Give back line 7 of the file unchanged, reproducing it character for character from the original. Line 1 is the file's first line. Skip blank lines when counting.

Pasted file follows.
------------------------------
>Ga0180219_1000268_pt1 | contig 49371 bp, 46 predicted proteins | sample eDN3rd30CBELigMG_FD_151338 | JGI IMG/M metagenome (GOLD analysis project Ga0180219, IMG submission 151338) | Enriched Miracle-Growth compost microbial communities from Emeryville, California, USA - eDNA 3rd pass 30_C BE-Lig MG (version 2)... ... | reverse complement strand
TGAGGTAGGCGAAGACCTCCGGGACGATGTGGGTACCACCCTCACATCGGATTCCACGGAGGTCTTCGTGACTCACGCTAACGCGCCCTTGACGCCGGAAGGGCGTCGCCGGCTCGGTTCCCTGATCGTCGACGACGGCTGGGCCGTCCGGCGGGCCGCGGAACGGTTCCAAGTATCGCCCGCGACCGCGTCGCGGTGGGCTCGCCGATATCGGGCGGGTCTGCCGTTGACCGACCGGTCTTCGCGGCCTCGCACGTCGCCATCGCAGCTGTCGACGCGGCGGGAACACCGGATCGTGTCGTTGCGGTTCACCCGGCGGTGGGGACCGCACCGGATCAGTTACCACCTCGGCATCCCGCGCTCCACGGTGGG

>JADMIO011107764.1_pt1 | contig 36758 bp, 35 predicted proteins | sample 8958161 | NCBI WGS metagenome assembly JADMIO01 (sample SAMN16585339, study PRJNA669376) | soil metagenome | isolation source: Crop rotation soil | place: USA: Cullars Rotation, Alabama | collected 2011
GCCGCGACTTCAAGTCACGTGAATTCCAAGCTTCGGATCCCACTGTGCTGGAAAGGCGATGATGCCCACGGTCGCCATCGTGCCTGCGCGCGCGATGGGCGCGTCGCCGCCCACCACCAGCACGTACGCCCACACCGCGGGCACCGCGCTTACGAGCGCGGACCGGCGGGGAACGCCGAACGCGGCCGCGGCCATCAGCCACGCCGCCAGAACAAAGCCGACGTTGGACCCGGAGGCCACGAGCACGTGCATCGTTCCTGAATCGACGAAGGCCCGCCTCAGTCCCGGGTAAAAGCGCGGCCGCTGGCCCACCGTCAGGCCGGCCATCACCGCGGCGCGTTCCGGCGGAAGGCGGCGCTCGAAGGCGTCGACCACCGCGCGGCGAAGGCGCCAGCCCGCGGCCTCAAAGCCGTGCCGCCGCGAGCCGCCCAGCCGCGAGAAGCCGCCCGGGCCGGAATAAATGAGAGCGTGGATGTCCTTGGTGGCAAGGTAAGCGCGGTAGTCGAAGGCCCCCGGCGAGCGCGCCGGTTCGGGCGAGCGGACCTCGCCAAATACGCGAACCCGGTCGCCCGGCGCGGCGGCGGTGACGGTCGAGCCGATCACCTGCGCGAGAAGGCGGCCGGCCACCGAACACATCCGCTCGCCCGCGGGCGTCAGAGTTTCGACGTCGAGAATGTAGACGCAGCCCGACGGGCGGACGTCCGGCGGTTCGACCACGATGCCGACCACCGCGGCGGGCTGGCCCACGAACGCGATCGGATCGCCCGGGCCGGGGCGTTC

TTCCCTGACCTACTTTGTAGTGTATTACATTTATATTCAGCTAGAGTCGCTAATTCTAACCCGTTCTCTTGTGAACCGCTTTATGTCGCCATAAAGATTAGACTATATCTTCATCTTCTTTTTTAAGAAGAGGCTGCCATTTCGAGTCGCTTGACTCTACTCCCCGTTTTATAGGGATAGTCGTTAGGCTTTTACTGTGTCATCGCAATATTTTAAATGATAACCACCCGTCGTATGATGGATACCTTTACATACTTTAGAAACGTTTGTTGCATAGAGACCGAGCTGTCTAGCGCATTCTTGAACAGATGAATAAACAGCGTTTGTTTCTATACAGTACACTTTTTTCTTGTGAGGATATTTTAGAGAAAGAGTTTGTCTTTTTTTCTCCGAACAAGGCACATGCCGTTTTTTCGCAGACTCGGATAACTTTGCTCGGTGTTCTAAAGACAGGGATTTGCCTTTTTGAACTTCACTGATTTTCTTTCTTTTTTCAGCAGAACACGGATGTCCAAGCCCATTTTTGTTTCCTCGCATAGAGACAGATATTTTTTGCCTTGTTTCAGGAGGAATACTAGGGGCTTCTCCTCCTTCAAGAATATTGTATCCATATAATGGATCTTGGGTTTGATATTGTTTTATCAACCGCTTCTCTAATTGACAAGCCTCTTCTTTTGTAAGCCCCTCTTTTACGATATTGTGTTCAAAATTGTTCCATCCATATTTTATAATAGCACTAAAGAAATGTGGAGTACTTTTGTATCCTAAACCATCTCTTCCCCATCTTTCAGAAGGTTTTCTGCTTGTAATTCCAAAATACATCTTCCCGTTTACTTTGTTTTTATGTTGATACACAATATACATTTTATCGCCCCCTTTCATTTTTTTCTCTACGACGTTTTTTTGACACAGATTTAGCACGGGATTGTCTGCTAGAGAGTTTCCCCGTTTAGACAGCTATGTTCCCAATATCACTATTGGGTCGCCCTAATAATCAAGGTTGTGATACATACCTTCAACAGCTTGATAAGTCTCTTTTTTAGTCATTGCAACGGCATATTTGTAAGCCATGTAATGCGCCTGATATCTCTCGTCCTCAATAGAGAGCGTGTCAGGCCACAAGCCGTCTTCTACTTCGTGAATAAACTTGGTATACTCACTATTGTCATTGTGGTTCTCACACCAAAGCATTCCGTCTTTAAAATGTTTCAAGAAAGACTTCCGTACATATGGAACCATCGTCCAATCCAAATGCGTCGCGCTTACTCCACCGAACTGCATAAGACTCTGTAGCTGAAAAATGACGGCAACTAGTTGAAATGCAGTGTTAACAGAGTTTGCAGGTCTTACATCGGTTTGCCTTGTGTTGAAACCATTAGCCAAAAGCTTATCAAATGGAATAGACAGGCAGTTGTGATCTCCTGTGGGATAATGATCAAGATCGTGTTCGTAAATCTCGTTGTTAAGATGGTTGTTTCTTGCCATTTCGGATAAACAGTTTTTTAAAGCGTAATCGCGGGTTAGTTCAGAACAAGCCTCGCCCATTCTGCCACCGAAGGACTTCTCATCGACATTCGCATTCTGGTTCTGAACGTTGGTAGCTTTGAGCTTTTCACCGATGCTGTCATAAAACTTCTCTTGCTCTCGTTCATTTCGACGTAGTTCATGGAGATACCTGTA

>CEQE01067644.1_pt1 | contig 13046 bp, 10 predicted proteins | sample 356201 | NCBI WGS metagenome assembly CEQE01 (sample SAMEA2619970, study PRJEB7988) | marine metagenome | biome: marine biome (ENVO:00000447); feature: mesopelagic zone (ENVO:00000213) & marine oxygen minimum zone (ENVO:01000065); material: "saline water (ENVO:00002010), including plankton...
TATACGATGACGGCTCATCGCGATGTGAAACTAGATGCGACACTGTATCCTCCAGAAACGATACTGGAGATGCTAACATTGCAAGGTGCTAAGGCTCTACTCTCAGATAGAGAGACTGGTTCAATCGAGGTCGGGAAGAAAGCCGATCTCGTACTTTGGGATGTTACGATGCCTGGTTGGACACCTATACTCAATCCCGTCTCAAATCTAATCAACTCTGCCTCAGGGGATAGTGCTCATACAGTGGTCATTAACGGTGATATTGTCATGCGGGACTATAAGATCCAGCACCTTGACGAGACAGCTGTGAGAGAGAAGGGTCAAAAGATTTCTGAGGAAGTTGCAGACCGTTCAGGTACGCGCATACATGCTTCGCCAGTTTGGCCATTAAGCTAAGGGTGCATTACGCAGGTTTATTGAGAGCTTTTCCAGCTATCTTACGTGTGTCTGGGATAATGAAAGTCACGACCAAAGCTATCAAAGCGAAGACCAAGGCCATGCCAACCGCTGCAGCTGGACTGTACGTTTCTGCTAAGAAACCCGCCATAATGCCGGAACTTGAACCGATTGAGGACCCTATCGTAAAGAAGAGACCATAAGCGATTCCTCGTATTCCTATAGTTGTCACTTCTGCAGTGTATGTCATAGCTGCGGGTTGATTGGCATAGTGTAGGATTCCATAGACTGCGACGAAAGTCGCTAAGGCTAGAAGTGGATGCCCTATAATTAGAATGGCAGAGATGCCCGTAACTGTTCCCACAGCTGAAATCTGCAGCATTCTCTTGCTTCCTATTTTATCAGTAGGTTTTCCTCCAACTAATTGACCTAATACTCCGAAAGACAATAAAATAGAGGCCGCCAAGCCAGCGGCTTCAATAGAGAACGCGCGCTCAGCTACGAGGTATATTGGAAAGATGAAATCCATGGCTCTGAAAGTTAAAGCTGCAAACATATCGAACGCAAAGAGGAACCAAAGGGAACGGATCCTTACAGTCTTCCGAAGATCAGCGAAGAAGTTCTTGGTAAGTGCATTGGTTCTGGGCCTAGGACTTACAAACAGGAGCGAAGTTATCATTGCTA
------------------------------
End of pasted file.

TATACGATGACGGCTCATCGCGATGTGAAACTAGATGCGACACTGTATCCTCCAGAAACGATACTGGAGATGCTAACATTGCAAGGTGCTAAGGCTCTACTCTCAGATAGAGAGACTGGTTCAATCGAGGTCGGGAAGAAAGCCGATCTCGTACTTTGGGATGTTACGATGCCTGGTTGGACACCTATACTCAATCCCGTCTCAAATCTAATCAACTCTGCCTCAGGGGATAGTGCTCATACAGTGGTCATTAACGGTGATATTGTCATGCGGGACTATAAGATCCAGCACCTTGACGAGACAGCTGTGAGAGAGAAGGGTCAAAAGATTTCTGAGGAAGTTGCAGACCGTTCAGGTACGCGCATACATGCTTCGCCAGTTTGGCCATTAAGCTAAGGGTGCATTACGCAGGTTTATTGAGAGCTTTTCCAGCTATCTTACGTGTGTCTGGGATAATGAAAGTCACGACCAAAGCTATCAAAGCGAAGACCAAGGCCATGCCAACCGCTGCAGCTGGACTGTACGTTTCTGCTAAGAAACCCGCCATAATGCCGGAACTTGAACCGATTGAGGACCCTATCGTAAAGAAGAGACCATAAGCGATTCCTCGTATTCCTATAGTTGTCACTTCTGCAGTGTATGTCATAGCTGCGGGTTGATTGGCATAGTGTAGGATTCCATAGACTGCGACGAAAGTCGCTAAGGCTAGAAGTGGATGCCCTATAATTAGAATGGCAGAGATGCCCGTAACTGTTCCCACAGCTGAAATCTGCAGCATTCTCTTGCTTCCTATTTTATCAGTAGGTTTTCCTCCAACTAATTGACCTAATACTCCGAAAGACAATAAAATAGAGGCCGCCAAGCCAGCGGCTTCAATAGAGAACGCGCGCTCAGCTACGAGGTATATTGGAAAGATGAAATCCATGGCTCTGAAAGTTAAAGCTGCAAACATATCGAACGCAAAGAGGAACCAAAGGGAACGGATCCTTACAGTCTTCCGAAGATCAGCGAAGAAGTTCTTGGTAAGTGCATTGGTTCTGGGCCTAGGACTTACAAACAGGAGCGAAGTTATCATTGCTA